Endocrine Abstracts (2012) 29 OC4.6

Cell cycle G2/M transition is modulated by microRNAs in pituitary adenomas

H. Butz1, I. Likó2, S. Czirják3, M. Korbonits4, K. Rácz1 & A. Patócs1,5

1Faculty of Medicine, Semmelweis University, Budapest, Hungary; 2Gedeon Richter Plc, Budapest, Hungary; 3National Institute of Neurosurgery, Budapest, Hungary; 4Barts and the London School of Medicine, Queen Mary University of London, London, UK; 5Hungarian Academy of Sciences, Budapest, Hungary.

Background: Although pituitary adenomas are common endocrine neoplasms, the background of their pathogenesis has not clearly revealed. G1/S checkpoint alterations of the cell cycle have already been described in these tumours. MicroRNAs (miRs) which are small, non-coding RNA molecules, and posttranscriptionally regulate protein expression have also identified as potential pathogenic factors in certain cases. Our aim was to determine miR expression profile in pituitary adenomas, and validate targets of miRs that differentially expressed between normal and adenomatous pituitary.

Materials and methods: 57 pituitary tissue samples were analyzed. MiR expression profiles were determined by TaqMan Low Density Arrays, selected miRs and genes were validated by real-time PCR. Multiple in silico target prediction algorithms were applied for identification of miR–mRNA interactions. Protein changes were detected using immunhistochemistry and Western blot. mRNA–miR interactions were proved using in vitro luciferase reporter system.

Results: 162 differentially expressed miRs and those which were correlated with tumour size were determined in pituitary adenomas compared to normal tissues. Using target prediction we identified the downregulation of the Wee1 kinase protein by three overexpressed miRs targeting Wee1 proved by luciferase reporter gene experiment. 6 of 24 genes involved in G2/M transition were differentially expressed in adenoma tissues compared to normal tissue. Among CDC25 family that has opposite function to Wee1 Cdc25A and CDC25C were found to be overexpressed and its targeting miRs were underxpressed in pituitary adenomas.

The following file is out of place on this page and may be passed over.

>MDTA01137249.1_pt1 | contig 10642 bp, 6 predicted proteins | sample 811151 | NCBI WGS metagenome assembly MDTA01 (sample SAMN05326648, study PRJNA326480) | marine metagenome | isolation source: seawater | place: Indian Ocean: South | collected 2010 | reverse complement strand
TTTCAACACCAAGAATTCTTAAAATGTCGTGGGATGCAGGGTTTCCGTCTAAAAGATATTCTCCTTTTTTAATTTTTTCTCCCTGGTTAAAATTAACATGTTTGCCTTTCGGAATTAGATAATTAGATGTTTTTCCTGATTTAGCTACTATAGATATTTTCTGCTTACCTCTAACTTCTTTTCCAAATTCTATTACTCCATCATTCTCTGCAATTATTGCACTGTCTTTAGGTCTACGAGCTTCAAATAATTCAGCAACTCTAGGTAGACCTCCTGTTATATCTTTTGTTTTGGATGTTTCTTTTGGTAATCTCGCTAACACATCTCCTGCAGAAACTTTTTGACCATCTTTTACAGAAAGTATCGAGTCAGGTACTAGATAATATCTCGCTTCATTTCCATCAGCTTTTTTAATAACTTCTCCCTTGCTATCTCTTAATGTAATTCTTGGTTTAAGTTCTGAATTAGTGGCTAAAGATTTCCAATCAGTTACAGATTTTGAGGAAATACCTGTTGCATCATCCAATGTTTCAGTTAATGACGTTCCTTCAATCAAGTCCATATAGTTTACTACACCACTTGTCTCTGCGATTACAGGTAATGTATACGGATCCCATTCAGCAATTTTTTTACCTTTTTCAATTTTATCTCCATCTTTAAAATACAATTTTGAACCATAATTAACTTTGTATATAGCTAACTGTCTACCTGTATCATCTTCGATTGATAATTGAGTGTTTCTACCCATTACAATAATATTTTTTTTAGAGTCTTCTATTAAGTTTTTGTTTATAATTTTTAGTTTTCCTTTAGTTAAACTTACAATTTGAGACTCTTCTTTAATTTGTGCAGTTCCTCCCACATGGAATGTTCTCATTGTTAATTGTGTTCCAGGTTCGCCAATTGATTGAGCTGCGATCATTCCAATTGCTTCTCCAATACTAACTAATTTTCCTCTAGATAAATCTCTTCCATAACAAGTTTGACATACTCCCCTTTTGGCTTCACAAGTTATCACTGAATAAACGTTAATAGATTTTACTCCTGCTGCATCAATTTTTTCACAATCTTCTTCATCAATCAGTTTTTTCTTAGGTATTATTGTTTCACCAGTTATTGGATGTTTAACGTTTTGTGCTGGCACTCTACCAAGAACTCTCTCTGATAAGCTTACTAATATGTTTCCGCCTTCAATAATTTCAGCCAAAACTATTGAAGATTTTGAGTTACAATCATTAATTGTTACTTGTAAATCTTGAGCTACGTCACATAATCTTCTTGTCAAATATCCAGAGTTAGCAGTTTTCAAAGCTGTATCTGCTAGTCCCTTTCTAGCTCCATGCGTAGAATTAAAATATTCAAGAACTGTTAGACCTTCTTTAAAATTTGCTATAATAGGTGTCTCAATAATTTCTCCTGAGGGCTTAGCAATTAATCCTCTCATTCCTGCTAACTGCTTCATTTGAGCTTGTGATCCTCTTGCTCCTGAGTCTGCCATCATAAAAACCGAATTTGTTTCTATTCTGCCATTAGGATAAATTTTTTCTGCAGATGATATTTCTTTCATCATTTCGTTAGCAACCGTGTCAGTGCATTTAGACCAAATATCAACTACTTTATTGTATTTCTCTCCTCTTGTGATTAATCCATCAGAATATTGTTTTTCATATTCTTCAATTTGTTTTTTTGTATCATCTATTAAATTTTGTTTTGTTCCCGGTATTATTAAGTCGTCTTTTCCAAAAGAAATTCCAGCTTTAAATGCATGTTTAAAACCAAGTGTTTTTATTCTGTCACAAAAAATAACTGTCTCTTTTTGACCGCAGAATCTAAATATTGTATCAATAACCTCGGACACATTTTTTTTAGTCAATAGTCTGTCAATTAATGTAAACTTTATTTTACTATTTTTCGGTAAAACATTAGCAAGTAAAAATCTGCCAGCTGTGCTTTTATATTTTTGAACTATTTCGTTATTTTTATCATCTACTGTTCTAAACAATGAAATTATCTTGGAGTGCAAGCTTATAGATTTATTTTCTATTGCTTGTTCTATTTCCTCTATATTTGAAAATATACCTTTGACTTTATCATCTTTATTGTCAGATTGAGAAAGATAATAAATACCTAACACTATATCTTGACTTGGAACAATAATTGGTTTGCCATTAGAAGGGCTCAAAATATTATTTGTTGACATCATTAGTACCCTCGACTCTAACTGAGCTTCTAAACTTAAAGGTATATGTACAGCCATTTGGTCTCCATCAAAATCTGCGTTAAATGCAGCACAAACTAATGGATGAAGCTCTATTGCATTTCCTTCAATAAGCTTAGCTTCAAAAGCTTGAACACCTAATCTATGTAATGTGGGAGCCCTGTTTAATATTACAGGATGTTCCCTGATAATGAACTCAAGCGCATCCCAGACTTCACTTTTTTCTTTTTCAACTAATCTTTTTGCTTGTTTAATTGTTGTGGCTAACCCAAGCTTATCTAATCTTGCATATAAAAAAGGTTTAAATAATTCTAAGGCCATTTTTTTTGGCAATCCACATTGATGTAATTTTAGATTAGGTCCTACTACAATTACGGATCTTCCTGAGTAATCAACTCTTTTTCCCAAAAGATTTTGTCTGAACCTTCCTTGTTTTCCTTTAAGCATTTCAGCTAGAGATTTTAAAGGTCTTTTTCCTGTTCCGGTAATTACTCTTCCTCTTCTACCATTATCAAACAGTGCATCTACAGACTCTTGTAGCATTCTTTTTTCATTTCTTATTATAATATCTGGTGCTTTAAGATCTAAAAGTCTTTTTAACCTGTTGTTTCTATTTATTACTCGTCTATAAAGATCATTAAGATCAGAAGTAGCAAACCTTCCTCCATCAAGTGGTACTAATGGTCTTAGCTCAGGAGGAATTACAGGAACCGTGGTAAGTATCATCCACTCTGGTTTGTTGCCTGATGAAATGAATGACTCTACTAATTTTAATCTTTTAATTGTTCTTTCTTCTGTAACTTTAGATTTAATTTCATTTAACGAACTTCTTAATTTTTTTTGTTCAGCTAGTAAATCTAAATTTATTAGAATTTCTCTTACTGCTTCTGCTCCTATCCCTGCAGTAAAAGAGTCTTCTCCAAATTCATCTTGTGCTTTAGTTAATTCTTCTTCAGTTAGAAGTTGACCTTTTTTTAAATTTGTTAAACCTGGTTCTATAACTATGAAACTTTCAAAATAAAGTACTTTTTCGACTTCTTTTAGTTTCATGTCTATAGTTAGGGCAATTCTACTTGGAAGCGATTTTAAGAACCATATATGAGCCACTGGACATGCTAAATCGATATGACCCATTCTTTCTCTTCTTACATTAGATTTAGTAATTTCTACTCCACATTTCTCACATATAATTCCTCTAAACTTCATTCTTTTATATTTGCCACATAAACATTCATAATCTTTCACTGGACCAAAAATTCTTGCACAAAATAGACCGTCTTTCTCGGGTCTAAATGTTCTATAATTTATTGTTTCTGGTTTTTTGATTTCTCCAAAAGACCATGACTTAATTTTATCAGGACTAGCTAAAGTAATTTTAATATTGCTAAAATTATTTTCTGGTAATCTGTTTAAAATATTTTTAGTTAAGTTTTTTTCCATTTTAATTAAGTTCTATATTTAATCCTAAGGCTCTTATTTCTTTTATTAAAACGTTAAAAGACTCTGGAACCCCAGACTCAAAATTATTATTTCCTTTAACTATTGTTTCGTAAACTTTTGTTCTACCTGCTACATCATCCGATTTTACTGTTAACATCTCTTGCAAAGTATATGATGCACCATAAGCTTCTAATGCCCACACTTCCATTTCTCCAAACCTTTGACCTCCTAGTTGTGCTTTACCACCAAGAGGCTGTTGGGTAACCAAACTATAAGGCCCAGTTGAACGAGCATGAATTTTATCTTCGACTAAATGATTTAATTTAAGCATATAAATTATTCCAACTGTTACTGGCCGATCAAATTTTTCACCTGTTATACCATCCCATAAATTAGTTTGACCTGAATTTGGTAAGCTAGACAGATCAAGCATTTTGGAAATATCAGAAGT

Conclusion: Wee1 and CDC25 have opposite regulator effect on Cyclin B–CDK1 complex that controls G2/M transition of cell cycle. Our results show that in pituitary adenomas G2/M transition is complexly regulated by RNA interference through Wee1 and CDC25. Therapeutical approaches targeting miRs and members of G2/M transition are under development and based on our results these may have therapeutical significance in treatment of pituitary adenomas.

Declaration of interest: The authors declare that there is no conflict of interest that could be perceived as prejudicing the impartiality of the research project.

Funding: This work was supported, however funding details are unavailable.

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